Until recently, roof slope was a determining factor for skylight installations. Roofs that were too flat or too steep required special installation techniques. Most modern skylights, however, include flashing kits and installation procedures that permit use on all types of slopes.

Most skylights are intended for asphalt shingles; you’ll have to pay extra for flashing to suit metal or tile roofing.

Ask yourself these questions before deciding if your house is a candidate for a skylight:

  • Is your roof framed with trusses? Truss framing is typically 24-inch on-center, which accommodates a 2-foot-wide skylight (they’re actually 22.5 inches wide). However, if you need to cut into a truss for a wider skylight (they can range up to 4 feet wide and 6 feet long), you’ll have to hire a structural engineer to spec alternative framing. Costs for engineering run from $300 to $500.
  • Is the attic space clear? Once you have an idea where you’d like to add a skylight, check the attic for any HVAC, wiring, or plumbing in the way.
  • Will you need a chase? A chase is a framed tunnel that channels light from the skylight through your attic space to the ceiling below. Typically it’s finished with drywall and painted. Because it’s complex to build, it adds about $1,500 to a professional installation. Note: If you have a cathedral ceiling, you won’t need a chase.
  • Will a skylight suit the architectural style of your home? In many ways, a skylight is a neutral element that blends with most styles, but it may affect the curb appeal of an older home.
  • Can a solar light tube do the job as well? At less than 20% of the installed cost of a skylight, a solar light tube can illuminate an area of 200 to 600 sq. ft.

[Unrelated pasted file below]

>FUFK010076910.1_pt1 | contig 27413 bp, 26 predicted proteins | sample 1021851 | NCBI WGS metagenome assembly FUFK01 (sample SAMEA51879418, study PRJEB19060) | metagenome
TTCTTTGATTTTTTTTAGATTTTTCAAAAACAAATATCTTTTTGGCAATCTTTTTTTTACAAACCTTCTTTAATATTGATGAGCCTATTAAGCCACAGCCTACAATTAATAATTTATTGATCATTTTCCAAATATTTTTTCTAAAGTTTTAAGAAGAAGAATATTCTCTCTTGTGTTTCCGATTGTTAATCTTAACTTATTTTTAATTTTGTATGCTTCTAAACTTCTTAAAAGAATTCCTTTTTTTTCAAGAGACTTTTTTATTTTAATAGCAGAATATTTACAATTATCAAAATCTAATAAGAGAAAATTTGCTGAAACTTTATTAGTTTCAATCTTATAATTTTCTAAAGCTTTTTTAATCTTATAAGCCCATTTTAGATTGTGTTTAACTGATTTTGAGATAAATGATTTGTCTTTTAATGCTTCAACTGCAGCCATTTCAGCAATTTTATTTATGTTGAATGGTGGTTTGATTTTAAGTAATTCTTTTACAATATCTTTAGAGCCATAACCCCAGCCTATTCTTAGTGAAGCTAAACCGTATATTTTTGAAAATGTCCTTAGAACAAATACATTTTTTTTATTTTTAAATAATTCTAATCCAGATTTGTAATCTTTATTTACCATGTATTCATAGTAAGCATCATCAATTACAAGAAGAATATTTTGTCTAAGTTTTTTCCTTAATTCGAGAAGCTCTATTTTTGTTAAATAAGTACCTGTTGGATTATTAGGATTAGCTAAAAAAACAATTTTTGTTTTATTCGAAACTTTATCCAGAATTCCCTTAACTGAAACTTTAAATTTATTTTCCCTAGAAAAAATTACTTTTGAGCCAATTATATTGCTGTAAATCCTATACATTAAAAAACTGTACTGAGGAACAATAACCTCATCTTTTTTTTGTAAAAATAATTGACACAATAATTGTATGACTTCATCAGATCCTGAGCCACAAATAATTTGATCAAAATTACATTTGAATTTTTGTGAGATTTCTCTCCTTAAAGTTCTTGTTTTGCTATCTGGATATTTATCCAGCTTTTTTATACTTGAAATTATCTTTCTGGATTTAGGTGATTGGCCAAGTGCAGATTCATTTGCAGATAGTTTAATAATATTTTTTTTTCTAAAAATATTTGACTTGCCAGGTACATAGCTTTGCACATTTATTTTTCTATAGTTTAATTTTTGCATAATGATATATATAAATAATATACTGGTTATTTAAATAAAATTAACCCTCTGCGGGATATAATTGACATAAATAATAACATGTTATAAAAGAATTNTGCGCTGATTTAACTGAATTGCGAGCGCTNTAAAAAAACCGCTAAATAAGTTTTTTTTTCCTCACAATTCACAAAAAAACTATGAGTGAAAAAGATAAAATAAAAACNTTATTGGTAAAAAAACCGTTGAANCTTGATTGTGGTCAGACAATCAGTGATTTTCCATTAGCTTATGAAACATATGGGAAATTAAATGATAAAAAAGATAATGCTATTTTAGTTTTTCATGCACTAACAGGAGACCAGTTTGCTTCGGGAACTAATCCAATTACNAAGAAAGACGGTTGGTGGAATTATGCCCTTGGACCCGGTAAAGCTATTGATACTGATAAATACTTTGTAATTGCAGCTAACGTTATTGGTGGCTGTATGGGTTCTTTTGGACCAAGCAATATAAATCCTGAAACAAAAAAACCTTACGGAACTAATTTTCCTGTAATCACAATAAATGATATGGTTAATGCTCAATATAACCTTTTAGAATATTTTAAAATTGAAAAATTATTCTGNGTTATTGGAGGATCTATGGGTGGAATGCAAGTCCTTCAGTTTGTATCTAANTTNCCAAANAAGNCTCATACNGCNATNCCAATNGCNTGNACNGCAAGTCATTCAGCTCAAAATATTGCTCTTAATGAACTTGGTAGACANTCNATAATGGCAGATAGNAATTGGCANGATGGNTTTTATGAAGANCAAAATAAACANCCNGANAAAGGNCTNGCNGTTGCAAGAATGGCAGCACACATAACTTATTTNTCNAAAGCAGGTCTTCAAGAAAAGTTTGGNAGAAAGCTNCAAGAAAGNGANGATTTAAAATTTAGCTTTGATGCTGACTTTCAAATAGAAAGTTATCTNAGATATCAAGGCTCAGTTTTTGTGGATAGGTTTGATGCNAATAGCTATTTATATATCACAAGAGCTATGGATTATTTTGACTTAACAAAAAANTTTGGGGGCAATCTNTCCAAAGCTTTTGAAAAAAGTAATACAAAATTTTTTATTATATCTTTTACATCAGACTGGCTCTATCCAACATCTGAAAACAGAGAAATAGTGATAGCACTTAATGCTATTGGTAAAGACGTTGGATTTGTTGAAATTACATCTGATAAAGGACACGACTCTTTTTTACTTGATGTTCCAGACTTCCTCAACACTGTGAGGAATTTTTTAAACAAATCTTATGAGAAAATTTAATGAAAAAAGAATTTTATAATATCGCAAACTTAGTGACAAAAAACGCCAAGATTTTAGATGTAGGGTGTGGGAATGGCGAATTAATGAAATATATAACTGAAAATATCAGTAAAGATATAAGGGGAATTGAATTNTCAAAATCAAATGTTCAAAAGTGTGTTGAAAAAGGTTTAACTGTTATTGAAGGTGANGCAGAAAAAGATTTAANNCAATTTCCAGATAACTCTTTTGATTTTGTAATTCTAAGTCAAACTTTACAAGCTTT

Costs of adding a skylight

Unless you’re a highly skilled DIYer, leave this job to the pros. You’ll want an experienced installer to ensure your skylight doesn’t leak. Installation cost for a 2-by-4-foot skylight runs from $500 to $3,000. Here’s how the costs break out:

  • Cut a hole in the roof and alter the rafter framing: About $200.
  • Install and flash the skylight: With asphalt shingles, expect this stage to cost $200-$300 — figure 20% to 30% more for metal or tile roofing.
  • Build a chase from the skylight to the interior ceiling: Estimate $1,000 to $1,500.
  • Repaint the entire ceiling beneath the skylight: Plan a minimum of $250 if you hire a pro. If you have an open-plan home, budget for more.

Skylight features

Even the least expensive skylights come with insulated glass and UV protection. A fixed skylight costs $150 to $500. However, manufacturers offer many options for controlling the amount of light and enhancing ventilation:

  • A venting skylight that opens manually using a hand crank runs $300 to $600.
  • An electronically controlled venting skylight that opens and closes with a remote control costs $600 to $1,000; including a rain sensor that automatically closes the skylight adds $200 to $300.
  • Built-in mini blinds let you fine tune the amount of light. They operate by means of a stick crank or remote control. Blinds cost $200 to $400.